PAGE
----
滕彪文集
[主页]->[独立中文笔会]->[滕彪文集]->[Activist lawyer vows to keep fighting for human rights]
滕彪文集
·如果有人倾听你对 昨夜梦境的复述(诗四首)
·China’s Empty Promise of Rule by Law
·Sensing subversion, China throws the book at kids' libraries
·VOA时事大家谈:中国司法不独立,如何进行司法改革?
·VOA时事大家谈:通奸女官员被“游街”:罪有应得还是侵犯人权?
·滕彪:中共“依法治国”的画皮
·What will this crackdown on activists do to China’s nascent civil soc
·浦志强、滕彪:李保华诉周国平名誉权纠纷案代理词
·The most dangerous job in law
·关于撤销《黑龙江省垦区条例》的建议
·Selective Blindness over China and Huamn Rights
·中共体制是一个不定时的炸弹/VOA
·滕彪在伦敦闹市被打劫
·「西方學者自我審查問題嚴重」/BBC
·CHINA'S LONG ROAD TO DEATH PENALTY REFORM
·Blood, Justice and Corruption: Why the Chinese Love Their Death Penalt
·完善我国宪法人权保护条款的建议
·计生基本国策是完全错误的
·死刑作為政治籌碼
·Human Rights Advocates Vanish as China Intensifies Crackdown/NYT
·学者滕彪等人探望基督徒母亲被殴打/RFA
·‘Did We Stand on the Side of Tank Man?’
·The Quest to Save the World's Scholars From Persecution and Death
·北京准备出手整肃海内外NGO与学术界
·时事大家谈:中国新国安法,党国不分?
·Comments on the draft law on Foreign NGO Management
·评《境外非政府组织管理法》和《国家安全法》草案
·《回到革命》亮相香港书展
·China is moving toward a new totalitarianism
·Uncivil/ The Economist
·《回到革命》编选说明、封面设计说明
·习近平为何清洗人权律师
·Why Xi Jinping is Purging China’s Human Rights Lawyers
·CCP party has an exaggerated fear of a color revolution
·維權律師享受和集權者鬥爭樂趣
·Toast at the Stateless Breakfast
·"China é responsável por 90% das execuções mundiais"
·敗訴多於勝訴的名律師(上)
·敗訴多於勝訴的名律師(下)
·China's international relations at a time of rising rule of law challe
·Seven Chinese activists wrote to the Dutch King
·七名中国民主人士致信荷兰国王
·專訪維權律師滕彪對中國法治人權的解讀
·中共的政治株连
·Dictatorship is a Decapitator, Whether it Tortures You or Treats You W
·Innocence project movement in China rises to aid the wrongfully convic
·好處沙龍【選後台灣如何面對中國巨變】
·“你恐惧,中共的目的就达到了”
·SOME QUESTIONS FOR PRESIDENT OBAMA TO ASK PRESIDENT XI
·Book Debate Raises Questions of Self-Censorship by Foreign Groups in C
·Leaked Email: ABA Cancels Book for Fear of ‘Upsetting the Chinese Gov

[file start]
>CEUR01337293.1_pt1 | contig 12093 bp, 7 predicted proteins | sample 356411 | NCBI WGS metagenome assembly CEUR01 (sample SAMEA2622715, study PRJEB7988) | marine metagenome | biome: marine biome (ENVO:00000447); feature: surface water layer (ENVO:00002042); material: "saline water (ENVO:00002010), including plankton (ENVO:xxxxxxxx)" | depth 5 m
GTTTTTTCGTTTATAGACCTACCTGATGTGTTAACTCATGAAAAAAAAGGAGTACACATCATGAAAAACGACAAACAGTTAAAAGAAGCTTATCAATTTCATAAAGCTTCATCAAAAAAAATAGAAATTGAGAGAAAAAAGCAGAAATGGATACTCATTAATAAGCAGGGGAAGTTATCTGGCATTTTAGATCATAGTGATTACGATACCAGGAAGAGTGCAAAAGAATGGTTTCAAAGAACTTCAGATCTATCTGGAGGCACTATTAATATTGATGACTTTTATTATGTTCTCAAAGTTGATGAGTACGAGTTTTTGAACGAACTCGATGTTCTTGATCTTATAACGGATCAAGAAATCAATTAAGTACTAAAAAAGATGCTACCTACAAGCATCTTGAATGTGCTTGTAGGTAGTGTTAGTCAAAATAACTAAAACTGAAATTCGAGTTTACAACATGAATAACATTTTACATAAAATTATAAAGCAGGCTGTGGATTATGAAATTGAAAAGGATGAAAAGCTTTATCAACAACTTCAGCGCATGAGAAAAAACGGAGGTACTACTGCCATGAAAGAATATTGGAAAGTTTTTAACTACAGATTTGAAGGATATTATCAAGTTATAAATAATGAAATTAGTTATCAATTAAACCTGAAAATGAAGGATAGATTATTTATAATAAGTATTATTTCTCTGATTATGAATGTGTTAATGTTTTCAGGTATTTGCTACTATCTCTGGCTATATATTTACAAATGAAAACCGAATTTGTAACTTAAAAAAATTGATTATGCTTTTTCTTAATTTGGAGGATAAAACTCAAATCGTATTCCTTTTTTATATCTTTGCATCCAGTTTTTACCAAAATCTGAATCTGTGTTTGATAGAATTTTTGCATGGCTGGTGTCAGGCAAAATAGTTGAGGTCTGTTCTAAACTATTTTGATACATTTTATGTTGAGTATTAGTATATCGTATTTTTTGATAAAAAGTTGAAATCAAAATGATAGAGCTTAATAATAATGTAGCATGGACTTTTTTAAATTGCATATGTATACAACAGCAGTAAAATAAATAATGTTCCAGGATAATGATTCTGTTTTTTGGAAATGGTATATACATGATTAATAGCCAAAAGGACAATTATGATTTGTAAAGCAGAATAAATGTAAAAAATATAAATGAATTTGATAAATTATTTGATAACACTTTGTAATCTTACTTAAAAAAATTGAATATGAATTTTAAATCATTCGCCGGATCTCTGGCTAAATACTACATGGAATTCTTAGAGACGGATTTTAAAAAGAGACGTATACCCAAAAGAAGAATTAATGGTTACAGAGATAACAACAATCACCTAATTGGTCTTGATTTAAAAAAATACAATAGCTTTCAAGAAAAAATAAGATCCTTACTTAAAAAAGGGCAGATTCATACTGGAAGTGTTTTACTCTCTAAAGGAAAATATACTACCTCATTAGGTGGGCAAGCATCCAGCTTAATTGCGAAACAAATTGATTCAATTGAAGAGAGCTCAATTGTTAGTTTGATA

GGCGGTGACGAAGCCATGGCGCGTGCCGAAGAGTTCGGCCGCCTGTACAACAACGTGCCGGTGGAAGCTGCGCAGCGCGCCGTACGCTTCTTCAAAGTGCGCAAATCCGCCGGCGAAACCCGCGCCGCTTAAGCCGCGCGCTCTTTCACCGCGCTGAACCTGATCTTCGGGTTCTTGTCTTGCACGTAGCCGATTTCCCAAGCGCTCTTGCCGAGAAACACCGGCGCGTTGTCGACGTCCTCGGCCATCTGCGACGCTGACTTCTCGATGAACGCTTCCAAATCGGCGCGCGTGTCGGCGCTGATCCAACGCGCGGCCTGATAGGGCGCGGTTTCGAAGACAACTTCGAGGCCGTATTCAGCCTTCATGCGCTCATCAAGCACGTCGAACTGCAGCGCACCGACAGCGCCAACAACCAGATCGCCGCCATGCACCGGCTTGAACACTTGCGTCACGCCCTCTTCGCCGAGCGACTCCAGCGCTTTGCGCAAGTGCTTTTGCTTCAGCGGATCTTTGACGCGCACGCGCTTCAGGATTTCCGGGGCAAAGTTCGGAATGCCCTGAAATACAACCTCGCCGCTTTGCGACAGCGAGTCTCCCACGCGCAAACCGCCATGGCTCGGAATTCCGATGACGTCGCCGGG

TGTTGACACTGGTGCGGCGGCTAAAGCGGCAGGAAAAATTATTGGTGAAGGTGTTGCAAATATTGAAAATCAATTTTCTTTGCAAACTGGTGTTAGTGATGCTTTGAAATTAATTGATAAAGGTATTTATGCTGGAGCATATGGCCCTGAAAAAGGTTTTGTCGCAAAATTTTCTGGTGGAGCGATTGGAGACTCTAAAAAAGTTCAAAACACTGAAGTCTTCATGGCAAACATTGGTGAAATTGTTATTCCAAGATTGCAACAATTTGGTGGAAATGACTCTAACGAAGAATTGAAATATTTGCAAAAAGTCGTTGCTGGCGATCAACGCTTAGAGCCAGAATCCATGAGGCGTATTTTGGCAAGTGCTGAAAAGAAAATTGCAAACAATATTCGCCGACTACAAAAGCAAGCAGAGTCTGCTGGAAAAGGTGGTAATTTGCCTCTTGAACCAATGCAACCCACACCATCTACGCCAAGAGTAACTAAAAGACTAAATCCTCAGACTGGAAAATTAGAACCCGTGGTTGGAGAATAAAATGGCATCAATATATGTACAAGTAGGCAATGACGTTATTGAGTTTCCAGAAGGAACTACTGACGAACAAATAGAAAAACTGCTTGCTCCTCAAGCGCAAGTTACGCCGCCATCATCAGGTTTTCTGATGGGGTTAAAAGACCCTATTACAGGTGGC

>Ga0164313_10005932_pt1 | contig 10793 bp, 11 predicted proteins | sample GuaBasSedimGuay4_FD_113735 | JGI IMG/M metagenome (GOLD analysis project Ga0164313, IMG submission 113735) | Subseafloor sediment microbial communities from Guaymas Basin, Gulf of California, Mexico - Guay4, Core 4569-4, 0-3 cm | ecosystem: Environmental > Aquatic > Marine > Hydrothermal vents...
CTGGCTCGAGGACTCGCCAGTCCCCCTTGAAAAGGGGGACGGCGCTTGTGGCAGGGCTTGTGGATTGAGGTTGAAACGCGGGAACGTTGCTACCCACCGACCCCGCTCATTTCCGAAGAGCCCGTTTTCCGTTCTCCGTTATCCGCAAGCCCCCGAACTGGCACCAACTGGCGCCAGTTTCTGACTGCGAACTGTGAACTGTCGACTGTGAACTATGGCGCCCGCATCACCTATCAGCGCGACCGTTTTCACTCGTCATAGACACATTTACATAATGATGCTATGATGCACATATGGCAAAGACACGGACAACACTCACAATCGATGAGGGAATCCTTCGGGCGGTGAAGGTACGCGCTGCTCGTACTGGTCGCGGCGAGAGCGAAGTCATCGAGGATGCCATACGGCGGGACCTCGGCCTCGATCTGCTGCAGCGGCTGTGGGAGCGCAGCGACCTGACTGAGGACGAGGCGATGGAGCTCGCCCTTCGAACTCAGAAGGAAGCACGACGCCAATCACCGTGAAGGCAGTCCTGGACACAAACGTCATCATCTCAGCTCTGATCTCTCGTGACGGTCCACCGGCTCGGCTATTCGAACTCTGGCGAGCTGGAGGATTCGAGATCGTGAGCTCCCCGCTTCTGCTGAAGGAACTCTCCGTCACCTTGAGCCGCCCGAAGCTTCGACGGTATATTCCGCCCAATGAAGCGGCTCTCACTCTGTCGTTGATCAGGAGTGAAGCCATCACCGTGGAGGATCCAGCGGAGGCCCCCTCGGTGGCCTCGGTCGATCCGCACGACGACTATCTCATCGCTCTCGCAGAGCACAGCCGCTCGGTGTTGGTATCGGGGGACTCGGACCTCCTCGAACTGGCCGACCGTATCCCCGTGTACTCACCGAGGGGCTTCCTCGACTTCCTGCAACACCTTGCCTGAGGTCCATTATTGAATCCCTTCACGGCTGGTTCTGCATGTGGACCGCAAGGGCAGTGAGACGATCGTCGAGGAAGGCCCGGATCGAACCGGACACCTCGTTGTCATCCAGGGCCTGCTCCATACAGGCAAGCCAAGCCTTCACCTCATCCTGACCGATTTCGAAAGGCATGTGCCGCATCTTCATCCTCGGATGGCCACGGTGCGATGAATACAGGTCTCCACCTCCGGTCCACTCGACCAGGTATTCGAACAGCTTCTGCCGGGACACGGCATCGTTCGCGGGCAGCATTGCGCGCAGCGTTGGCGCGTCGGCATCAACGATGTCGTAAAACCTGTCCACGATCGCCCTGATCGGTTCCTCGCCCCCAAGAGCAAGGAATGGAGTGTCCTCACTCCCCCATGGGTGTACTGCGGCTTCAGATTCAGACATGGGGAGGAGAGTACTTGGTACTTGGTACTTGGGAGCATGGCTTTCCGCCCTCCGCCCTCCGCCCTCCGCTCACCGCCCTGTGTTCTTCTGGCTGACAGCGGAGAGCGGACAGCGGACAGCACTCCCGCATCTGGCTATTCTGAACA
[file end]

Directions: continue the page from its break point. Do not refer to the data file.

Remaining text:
·Is the ABA Afraid of the Chinese Government?
·Middle way should not be the only voice: Chinese activist to Tibetans
·Middle way not the only way for Tibet, says Chinese rights lawyer
·被曝光的电邮:怕惹恼北京美国律师协会取消出版《黎明前的黑暗》
·美律协违约拒为滕彪出书 国会要求解释
·高智晟:ABA和滕彪哪個更應該強大
·Lawmakers Pounce After ABA Scraps Book by China Rights Lawyer
·American Self-Censorship Association/WSJ
·An interview with China’s foremost rights lawyer Dr Teng Biao
·纽约时报:中国律师新书命运引发在华NGO自我审查争议
·Is China Returning to the Madness of Mao’s Cultural Revolution?
·The Conundrum of Compromise/Robert Precht
·Congress Still Calling Out ABA Over Canceled Book Deal
·No country for academics: Chinese crackdown forces intellectuals abroa
·中共血債大於其他專制國家
·江绪林之死反映中国知识分子精神痛苦唯有自杀寻求解脱
·"THERE WILL ALWAYS BE SOME BRAVE ACTIVISTS WHO REFUSE TO KEEP QUIET"
·“你们全家都是共产党员!”
·滕彪和江天勇获第25届杰出民主人士奖
·访滕彪:中国司法何以如此“高效率”
·'China wacht een revolutie, ik hoop een vreedzame'
·Arrestatiegolf China toont angst van regime
·ENTRETIEN AVEC LE DéFENSEUR DES DROITS DE L'HOMME TENG BIAO
·Le Parti communiste chinois est confronté à une série de crises
·英媒:遭受打击 中国知识分子被迫出国
·709 Crackdown/ Front Line Defenders
·Cataloging the Torture of Lawyers in China
·南海仲裁的法理基础及其对中国的政治冲击
·the Comfort of Self-Censorship
·G20前夕美国家安全顾问会晤中国人权人士
·Chinese dissidents urge Obama to press Xi Jinping on human rights at G
·China blocks major civil society groups from monitoring G20 summit
·Open Letter to G20 Leaders attending the 2016 G20 Summit
·自我审查的自我安慰/滕彪
·细雨中的独白——写给十七年
·Rights lawyers publicly shamed by China's national bar association
·沉默的暴行
·中共“长臂”施压 维权律师滕彪妻子被迫离职
·除了革命,中国已经别无道路
·高瑜案件从一开始就是政治操控
·毛式文革与恐怖主义之异同——国内外专家学者访谈
·最高法维护狼牙山五壮士名誉 学者批司法为文宣服务
·滕彪和杨建利投书彭博社 批评美国大选不谈中国人权议题
·“未来关键运动的发起者可能是我们都不认识的人。”
·政治因素杀死了贾敬龙
·中国维权人士在达兰萨拉与藏人探讨“中共的命运”
·黑暗的2016:中国人权更加倒退的一年
·滕彪談廢死
·滕彪:酷刑逼供背後是国家支持的系统性暴力
·在黑暗中尋找光明
[列出本栏目所有内容]
欢迎在此做广告
Activist lawyer vows to keep fighting for human rights

   http://www.scmp.com/news/china/article/1582039/activist-lawyer-vows-keep-fighting-human-rights
   
   Campaign for human rights and rule of law on mainland will not be defeated by crackdowns or defence of one-party rule, activist insists.
   
   PUBLISHED : Sunday, 31 August, 2014, 4:49am


   
   UPDATED : Sunday, 31 August, 2014, 4:49am
   
   
   Verna Yu
   
   
   Softly spoken and easily embarrassed, Teng Biao has a reserved, childlike gentleness. Yet few people have his moral courage to speak up for what they believe in, particularly when there is a price to pay.
   
   On the 25th anniversary of the Tiananmen crackdown on June 4, the mainland law academic made an impassioned speech at the candlelight vigil in Hong Kong's Victoria Park, criticising the persecution of political activists on the mainland.
   
   "The massacre did not stop in 1989. The killing, in the name of a political 'campaign', in the name of law, in the name of maintaining stability, in the name of state unity, has never stopped," Teng told the crowd.
   
   For the past two years, Teng has been a visiting scholar at Hong Kong's Chinese University. He leaves in a few days to take up a visiting position at Harvard University in the United States.